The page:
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Democrats debate how far left is too far left as they prepare to take on Trump

The past few weeks have put on remarkable display just how far to the left the Democratic Party has moved, with many in the 2020 presidential field now embracing previously untouchable positions on health care and immigration.

Democrats once touted their defense of those with preexisting conditions — a stance supported by the vast majority of Americans — but many leading presidential candidates now support ending the private insurance coverage on which most of the country relies. Democrats used to focus almost exclusively on reuniting migrant children and their families and protecting undocumented immigrants brought here by their parents; now many of the candidates are openly espousing making illegal border crossing a civil offense rather than a criminal one.

The high-profile shifts on issues that voters say they care about most mark a risky gambit by many candidates to tap into new energy in the party’s liberal base, the home of some of its loudest voices in the primary season. But it is triggering new worry that it comes at a cost: confirming Republican arguments that Democrats are far out of the mainstream, a threatening posture when moderate suburban voters have been the linchpin to winning general elections and down-ballot races.

“Donald Trump, you can see it in his face. He thinks the game is coming to him. You can see it in his face every day,” said Sen. Michael F. Bennet (D-Colo.), a presidential candidate who has argued forcefully for more centrist policies.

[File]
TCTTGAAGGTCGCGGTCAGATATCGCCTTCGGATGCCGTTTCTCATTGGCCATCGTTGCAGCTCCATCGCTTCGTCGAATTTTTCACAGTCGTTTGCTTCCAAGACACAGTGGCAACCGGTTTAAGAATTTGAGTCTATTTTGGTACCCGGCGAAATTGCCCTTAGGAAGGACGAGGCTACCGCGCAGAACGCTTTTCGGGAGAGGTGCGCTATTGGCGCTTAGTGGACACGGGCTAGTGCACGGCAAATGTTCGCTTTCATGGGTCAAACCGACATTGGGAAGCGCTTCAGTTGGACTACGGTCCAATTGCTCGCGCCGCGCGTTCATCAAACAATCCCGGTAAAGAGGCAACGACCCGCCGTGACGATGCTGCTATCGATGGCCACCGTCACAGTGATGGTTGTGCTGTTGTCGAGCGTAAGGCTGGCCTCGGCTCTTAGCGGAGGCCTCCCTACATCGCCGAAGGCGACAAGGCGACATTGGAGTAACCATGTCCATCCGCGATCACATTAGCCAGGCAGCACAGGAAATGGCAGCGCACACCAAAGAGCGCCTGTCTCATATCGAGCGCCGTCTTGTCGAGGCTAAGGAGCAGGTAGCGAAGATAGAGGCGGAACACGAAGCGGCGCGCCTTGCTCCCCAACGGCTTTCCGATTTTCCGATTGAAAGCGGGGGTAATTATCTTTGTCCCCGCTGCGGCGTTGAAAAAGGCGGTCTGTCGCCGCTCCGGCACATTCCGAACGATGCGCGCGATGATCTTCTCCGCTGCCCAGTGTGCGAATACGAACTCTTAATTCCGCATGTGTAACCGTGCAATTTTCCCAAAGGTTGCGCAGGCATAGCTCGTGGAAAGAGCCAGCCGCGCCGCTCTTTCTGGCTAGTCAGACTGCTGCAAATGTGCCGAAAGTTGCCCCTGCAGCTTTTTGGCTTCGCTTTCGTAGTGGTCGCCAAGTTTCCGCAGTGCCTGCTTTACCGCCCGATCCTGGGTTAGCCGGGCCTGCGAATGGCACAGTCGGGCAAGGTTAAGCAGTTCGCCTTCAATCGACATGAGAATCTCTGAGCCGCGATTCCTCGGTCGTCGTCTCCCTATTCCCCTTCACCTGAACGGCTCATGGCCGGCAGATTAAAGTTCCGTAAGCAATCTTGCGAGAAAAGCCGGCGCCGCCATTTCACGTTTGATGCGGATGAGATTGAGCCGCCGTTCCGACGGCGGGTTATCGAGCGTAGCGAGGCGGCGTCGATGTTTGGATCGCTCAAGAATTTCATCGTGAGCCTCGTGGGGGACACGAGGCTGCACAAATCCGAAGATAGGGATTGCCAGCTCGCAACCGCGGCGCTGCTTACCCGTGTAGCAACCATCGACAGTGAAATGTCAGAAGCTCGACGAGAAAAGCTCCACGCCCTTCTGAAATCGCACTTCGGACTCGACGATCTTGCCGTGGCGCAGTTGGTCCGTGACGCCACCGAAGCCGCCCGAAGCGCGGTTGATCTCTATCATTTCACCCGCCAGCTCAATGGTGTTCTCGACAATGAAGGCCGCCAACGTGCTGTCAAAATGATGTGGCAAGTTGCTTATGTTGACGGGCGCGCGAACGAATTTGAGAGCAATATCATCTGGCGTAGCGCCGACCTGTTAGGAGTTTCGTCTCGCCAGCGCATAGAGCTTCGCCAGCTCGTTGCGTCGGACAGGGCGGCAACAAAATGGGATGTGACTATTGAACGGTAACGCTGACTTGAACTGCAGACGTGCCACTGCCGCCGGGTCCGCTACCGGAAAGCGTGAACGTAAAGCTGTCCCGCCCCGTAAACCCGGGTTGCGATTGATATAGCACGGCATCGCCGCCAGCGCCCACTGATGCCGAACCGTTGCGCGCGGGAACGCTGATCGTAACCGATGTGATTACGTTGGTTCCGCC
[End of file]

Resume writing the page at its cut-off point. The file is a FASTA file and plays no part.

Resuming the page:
Bennet is particularly alarmed by the shift on health care. Among the top four Democrats as measured in national polls, only one — former vice president Joe Biden — has vocally opposed ending private insurance in favor of a government-run plan. Sen. Bernie Sanders (I-Vt.) plans to defend his Medicare-for-all plan in a major speech this week.

“If we nominate someone that is for that plan, we will not win the presidency, and we will have no hope of winning a majority in the Senate,” Bennet said. “We should be on offense on health care. But if we’re going to go into this election talking about taking away [employer-based] health insurance for 180 million people, I guarantee we will be on defense.”

Read more at Washington Post. 

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